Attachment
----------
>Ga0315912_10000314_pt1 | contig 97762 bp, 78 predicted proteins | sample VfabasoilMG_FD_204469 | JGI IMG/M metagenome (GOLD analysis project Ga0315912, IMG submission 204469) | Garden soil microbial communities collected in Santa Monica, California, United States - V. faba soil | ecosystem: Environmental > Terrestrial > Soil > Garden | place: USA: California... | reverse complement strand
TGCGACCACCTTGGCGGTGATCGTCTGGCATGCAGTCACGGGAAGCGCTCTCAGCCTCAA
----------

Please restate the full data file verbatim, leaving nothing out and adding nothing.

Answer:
>Ga0315912_10000314_pt1 | contig 97762 bp, 78 predicted proteins | sample VfabasoilMG_FD_204469 | JGI IMG/M metagenome (GOLD analysis project Ga0315912, IMG submission 204469) | Garden soil microbial communities collected in Santa Monica, California, United States - V. faba soil | ecosystem: Environmental > Terrestrial > Soil > Garden | place: USA: California... | reverse complement strand
TGCGACCACCTTGGCGGTGATCGTCTGGCATGCAGTCACGGGAAGCGCTCTCAGCCTCAA